Dating During Divorce or Separation


Dating after divorce can be challenging for parents regardless of the amount of time that has went by since the separation. Many people ask, "how long should I wait," or "am I wrong for not waiting longer?" The fact is, how long you should wait to date varies by individuals and circumstance.


There are a variety of dating after divorce tips (e.g., marriage.com, divorcemag.com) or "are you ready" quizzes online (e.g., Are you ready). It's helpful to read these resources as they can help you to think about things you did as you ponder getting back on the scene.


Individuals who get divorced often have this fantasy that dating or remarriage after their first divorce will be easier because they're older and wiser or know more about what to look for or what they want and don't in relationships. However, the reality is about half of all marriages end in divorce, and divorce rates increase with remarriages (e.g, see the Centers for Disease Control and Prevention and the American Psychological Association - APA ). Further, research has shown that individuals who remarry with children are at greater risk for relationship dissolution (e.g., see APA and Teachman).


You have gone through a lot with marital conflict, separation, and or divorce. Some things to think about before dating again:

  • How is your current emotional and mental health?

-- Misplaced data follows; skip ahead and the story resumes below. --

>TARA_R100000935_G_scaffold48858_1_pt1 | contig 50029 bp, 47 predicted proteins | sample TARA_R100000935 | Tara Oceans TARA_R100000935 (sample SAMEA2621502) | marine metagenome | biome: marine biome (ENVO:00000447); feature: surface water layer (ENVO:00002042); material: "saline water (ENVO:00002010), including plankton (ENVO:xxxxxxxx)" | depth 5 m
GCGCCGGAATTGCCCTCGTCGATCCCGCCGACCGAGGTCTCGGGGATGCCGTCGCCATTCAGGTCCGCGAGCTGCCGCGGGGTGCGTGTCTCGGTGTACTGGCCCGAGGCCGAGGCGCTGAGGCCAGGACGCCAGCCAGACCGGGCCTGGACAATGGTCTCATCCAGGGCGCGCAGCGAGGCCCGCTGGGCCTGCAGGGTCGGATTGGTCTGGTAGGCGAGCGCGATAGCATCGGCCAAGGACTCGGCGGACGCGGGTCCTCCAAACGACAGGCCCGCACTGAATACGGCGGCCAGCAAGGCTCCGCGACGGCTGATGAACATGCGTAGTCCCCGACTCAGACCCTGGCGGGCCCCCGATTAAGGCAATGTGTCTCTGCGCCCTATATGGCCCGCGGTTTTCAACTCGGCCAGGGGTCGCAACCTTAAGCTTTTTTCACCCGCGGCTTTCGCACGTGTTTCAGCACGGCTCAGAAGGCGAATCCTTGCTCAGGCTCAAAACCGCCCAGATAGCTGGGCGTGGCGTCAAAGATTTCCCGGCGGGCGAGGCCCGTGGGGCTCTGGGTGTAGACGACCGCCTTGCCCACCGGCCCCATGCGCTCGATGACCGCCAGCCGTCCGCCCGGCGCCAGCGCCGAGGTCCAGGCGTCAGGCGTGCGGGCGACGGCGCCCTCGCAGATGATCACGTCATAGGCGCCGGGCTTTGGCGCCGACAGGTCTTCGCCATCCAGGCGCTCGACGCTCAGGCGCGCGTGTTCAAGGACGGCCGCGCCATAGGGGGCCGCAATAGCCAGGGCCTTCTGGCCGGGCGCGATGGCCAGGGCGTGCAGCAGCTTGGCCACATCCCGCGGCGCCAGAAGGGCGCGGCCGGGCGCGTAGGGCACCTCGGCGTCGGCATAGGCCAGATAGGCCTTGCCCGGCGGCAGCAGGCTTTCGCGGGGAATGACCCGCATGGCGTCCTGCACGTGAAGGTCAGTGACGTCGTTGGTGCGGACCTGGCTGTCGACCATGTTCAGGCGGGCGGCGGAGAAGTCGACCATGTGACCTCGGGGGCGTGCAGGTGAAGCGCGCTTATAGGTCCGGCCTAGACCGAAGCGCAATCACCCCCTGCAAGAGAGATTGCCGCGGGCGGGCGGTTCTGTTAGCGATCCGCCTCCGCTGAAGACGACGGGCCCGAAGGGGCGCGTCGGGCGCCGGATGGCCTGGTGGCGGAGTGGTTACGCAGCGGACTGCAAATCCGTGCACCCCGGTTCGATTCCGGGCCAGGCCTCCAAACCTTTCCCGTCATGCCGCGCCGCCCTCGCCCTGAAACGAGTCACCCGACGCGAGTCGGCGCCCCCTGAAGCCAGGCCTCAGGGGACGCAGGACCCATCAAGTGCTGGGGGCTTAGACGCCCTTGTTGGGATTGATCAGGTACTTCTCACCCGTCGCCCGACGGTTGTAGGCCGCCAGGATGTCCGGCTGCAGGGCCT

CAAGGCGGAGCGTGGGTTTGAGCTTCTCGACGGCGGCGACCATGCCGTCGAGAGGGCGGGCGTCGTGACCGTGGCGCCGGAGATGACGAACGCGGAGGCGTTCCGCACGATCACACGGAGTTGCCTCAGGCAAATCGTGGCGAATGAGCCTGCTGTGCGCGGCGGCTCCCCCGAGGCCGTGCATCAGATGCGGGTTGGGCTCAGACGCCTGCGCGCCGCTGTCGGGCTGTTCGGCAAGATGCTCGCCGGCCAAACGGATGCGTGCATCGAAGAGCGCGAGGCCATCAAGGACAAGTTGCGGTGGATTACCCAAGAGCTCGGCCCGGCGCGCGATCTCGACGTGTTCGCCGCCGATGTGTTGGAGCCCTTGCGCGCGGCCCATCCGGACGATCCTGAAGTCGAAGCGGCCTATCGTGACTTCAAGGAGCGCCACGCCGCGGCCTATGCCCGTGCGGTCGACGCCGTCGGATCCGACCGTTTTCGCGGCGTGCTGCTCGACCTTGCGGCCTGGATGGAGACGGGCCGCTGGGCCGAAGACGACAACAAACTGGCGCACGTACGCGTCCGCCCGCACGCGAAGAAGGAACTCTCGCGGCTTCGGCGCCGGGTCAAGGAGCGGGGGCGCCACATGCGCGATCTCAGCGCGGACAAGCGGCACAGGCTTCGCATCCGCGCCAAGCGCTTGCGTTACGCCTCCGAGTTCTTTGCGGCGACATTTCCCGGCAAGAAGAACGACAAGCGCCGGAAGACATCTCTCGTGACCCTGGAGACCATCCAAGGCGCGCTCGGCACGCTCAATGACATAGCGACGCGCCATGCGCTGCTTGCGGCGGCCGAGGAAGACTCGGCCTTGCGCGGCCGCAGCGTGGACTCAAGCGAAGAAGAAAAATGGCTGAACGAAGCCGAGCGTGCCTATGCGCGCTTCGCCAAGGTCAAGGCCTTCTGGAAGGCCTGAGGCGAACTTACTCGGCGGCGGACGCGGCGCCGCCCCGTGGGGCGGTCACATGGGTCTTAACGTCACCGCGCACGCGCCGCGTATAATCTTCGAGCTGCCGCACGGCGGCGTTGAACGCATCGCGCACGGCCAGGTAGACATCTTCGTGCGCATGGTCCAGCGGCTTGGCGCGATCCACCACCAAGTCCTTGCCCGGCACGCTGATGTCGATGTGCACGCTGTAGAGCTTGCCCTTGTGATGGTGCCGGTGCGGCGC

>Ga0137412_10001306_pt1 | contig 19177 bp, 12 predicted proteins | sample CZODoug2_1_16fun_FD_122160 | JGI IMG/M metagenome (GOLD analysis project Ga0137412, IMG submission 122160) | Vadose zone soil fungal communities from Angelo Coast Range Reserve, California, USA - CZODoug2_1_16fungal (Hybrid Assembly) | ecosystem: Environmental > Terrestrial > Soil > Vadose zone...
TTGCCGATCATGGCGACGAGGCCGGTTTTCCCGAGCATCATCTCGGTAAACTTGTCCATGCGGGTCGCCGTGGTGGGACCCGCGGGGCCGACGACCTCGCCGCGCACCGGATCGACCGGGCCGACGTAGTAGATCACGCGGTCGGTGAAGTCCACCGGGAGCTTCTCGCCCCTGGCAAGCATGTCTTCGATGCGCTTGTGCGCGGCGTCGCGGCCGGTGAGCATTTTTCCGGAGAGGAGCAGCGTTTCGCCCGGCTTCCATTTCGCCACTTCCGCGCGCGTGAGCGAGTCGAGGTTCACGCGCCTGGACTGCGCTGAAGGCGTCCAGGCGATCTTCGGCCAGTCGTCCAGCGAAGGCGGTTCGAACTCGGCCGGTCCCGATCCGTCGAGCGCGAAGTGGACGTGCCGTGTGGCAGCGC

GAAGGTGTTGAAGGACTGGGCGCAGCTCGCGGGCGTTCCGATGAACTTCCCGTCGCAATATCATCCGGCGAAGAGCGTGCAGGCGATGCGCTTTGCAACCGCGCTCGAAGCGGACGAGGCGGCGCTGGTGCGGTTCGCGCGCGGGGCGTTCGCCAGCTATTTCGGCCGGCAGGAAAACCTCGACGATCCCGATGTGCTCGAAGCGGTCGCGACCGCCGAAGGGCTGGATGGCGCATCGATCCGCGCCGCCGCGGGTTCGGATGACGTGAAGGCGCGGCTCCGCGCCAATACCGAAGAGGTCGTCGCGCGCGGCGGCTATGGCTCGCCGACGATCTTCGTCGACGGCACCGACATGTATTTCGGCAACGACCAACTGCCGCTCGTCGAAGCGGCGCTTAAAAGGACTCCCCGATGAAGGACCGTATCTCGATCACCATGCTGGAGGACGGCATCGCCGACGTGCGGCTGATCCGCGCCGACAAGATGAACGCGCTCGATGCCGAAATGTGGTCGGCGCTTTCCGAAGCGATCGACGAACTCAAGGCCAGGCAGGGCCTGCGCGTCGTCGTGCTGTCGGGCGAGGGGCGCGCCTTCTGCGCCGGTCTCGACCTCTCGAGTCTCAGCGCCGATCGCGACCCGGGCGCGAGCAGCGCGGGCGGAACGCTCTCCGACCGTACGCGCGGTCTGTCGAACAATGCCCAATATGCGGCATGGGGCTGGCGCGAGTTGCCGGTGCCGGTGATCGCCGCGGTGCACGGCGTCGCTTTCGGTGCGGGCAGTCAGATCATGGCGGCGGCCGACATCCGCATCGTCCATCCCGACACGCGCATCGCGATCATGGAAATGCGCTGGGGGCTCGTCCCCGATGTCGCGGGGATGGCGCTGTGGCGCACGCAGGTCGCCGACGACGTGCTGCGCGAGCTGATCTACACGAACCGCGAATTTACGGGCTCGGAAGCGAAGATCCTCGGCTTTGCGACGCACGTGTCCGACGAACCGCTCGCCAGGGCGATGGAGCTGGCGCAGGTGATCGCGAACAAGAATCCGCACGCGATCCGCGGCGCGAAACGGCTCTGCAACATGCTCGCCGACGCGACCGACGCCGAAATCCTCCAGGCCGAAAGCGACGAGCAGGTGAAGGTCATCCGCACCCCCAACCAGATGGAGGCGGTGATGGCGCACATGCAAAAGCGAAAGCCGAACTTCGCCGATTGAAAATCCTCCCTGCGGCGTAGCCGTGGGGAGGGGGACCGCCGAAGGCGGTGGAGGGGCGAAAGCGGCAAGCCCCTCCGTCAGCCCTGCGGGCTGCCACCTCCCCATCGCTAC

• How have you grown since you were separated or divorced?

  • How have you changed?

  • How will this relationship be different?

  • Have you had time to learn to love yourself again?

  • How could your relationship with this person impact the health of your children?

Some therapists will say that you need at least 1 year. Yet, for some, a year may not be enough...while others believe they are ready to date in 6 months. This may also differ based on who was "the leaver" and who was "the left" (e.g., see Dr. Robert Emery's The truth about children after divorce: Dealing with the Emotions so you and your children can thrive). Give yourself some time to find yourself, get into new routines, and learn things about yourself that you never knew. According to Dr. Emery, one way you may know you're ready to date is "when you’re ready to tell other people–including your ex and your children–that you’re dating…Beginning to date after divorce is kind of like unprotected sex: You shouldn’t start doing it unless you’re prepared to deal with the consequences.”


Some issues step or blended families may experience include

  • children's adjustments or fears (e.g., of being unloved or replaced)

  • role changes

  • grief over losing original family

  • loyalty conflicts

  • uncertainty of family relationships or the future

  • changes in rules and expectations

  • exposure to conflict with the coparent, and

  • space or room sharing with new family members

Here are a few resources for dating and blended families:



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